5 Levels of Employee Engagement

When it comes to employee engagement, there are five distinct levels. Each level builds on the previous one and represents a different level of commitment from your employees.

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This is your guide to the levels of employee engagement and tactics you can use to raise your team's engagement level.

In this guide, you'll learn about the five levels of employee engagement and find resources you can use to raise your team's level of engagement.

The first step in improving employee engagement is understanding what it is. Employee engagement can be defined as "the degree to which an employee identifies with the organisation and its goals, values, expectations and behaviour."

It's important because it has a huge impact on how productive your team members are, so it's crucial that you keep them engaged.

If you want to boost your company culture, start by identifying which level your employees are at now.

1. Strongly engaged employees

Strongly Engaged employees are the most engaged. Strongly Engaged employees not only feel committed to the organisation but also feel their work is important and that they can make a difference. They tend to be supportive of their organisation's mission and goals; willing to work beyond expectations; more creative in problem solving; more satisfied with their jobs and more likely to stay at the company.

Strongly Engaged employees are the most engaged.

●     They believe their contributions are valued by management,

●     They feel as though they can make a difference at work, and

●     They have a strong sense of purpose and feel connected to your organisation’s goals.

These are your rockstars, the employees who have created a personal connection with your business. They go out of their way to contribute to the work that they do and that makes them happy to be in the workplace. These employees will buy-in to a larger vision of the company, and they are usually the ones who recruit new employees because they enjoy their work environment and they want others to benefit from it as well.

2. Mildly engaged

At this stage, staff have a good relationship with your organisation.

Even though they hold positive opinions they’re not equally enthusiastic about meeting company objectives. They’re comfortable with where they’re currently at and satisfied with how things are going.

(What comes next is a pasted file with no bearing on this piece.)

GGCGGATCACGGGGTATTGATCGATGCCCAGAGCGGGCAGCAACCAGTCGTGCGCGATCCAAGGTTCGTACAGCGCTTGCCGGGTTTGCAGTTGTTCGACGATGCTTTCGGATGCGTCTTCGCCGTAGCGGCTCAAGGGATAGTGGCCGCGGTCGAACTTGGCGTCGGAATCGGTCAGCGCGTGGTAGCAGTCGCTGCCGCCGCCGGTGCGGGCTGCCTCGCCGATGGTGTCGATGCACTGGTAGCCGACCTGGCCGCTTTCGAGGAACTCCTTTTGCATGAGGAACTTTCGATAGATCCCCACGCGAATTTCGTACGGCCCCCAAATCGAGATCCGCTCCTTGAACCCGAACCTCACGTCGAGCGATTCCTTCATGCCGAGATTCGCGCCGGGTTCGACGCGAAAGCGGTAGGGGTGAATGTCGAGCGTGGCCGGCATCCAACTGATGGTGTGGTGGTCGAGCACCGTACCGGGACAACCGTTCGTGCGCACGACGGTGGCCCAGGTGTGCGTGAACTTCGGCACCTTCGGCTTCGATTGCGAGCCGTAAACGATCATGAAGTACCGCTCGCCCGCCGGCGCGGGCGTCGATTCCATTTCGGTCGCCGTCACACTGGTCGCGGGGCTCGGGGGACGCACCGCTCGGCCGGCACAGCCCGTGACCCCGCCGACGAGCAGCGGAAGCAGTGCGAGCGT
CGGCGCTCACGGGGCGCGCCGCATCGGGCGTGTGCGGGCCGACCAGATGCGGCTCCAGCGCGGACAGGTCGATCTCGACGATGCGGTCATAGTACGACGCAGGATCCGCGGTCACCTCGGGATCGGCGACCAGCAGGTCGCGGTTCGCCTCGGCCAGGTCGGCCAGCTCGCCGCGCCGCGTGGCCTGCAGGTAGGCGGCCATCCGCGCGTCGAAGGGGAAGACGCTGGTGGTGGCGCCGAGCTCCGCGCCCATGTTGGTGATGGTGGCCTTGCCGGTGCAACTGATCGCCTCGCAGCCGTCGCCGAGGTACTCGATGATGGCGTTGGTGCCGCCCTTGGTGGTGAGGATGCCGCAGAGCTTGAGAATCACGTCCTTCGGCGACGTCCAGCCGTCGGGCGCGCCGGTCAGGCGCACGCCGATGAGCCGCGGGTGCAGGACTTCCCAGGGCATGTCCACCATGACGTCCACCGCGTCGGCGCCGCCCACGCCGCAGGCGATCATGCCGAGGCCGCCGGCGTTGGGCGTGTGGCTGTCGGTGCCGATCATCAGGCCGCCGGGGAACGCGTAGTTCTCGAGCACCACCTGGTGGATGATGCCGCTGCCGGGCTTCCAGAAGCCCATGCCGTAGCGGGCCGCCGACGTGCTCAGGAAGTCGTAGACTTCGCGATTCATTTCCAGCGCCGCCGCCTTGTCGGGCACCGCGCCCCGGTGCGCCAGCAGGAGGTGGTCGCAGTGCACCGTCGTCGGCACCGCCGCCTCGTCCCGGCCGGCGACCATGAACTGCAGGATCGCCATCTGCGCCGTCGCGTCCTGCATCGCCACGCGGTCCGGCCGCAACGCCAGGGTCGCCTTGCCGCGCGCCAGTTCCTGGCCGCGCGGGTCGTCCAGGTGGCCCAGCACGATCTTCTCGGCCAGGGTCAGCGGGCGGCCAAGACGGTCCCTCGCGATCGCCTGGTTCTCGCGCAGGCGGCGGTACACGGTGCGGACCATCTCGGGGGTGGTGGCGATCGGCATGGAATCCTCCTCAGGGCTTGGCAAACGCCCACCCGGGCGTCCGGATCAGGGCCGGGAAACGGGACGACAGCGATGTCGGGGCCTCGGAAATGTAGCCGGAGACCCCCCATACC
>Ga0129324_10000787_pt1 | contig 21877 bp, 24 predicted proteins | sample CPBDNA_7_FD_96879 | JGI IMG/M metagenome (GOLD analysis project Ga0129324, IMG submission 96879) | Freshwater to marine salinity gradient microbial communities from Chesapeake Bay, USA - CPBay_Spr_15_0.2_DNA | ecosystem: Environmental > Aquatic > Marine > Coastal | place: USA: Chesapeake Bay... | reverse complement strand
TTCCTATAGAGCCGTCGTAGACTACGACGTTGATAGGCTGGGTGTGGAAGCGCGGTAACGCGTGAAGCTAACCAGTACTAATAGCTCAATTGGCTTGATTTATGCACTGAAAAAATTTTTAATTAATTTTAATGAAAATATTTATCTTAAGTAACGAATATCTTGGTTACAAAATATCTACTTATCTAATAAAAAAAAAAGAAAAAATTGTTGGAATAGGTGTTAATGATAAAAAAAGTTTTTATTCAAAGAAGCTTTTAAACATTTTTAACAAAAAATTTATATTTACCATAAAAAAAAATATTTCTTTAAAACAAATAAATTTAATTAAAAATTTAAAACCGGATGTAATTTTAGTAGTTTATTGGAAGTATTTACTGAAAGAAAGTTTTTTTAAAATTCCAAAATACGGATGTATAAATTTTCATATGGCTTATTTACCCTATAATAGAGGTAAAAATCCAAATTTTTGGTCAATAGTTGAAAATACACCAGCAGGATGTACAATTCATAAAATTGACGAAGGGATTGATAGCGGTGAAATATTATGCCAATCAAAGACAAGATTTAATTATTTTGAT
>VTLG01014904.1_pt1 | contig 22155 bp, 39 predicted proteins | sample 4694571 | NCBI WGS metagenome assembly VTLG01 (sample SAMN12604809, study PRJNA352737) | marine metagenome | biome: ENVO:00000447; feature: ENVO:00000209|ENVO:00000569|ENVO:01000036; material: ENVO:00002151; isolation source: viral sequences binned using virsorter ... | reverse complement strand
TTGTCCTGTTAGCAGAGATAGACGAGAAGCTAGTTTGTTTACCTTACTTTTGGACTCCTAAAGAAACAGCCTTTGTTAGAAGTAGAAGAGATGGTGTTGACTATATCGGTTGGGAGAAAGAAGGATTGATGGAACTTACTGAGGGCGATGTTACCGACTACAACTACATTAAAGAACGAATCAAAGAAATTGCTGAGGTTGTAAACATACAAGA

●     They’re not super interested in what they do

●     They don't really care about the company

●      These employees are less likely to take on new challenges

3. Somewhat engaged

Somewhat engaged professionals have little interest in their workplace. That said, they’re not as willing to go the extra mile as a strongly and mildly engaged employees would. They do what’s expected of them without pushing themselves every so often. Many people who work at this level will disengage over time as well if they don't feel like their needs are being met by staying at this level.

●     They’re not committed to work to a high standard

●     They usually only do the minimum work that’s required

The best way to keep your somewhat engaged employees is to understand how to engage them more. This is where reading on building a culture of feedback can become handy. Here's our feedback guide for you to get kickstarted.

4. Not engaged

These workers don’t participate or contribute much unless it’s absolutely necessary. These employees might just be going through the motions to get a pay check.

With these colleagues, there’s no passion or motivation to put the effort in. They’re not emotionally invested to do their best. So, it’s not uncommon to see them underperforming and behind schedule.

Nevertheless, this doesn’t mean you can’t motivate an unmotivated employee.

Understanding and measuring employee engagement can be a challenge, and with this in mind, we listed the most common misconceptions of employee engagement here.

5. Disengaged

Disengaged employees hold negative views and sabotage the company culture. Disengaged employees are the group that most companies want to eliminate, but they're also the group with the highest potential for improvement.

At this point, they strongly dislike the job and organisation they work for. Since they’re not fulfilled or satisfied with how things are going, they likely have other plans in mind in terms of what to do with their careers.

Want to learn more on employee engagement? Read our complete guide on Employee Engagement.

Interested in Winningtemp

If you want to learn more about how Winningtemp can help you improve your employee engagement, why not have a look at our tool in action?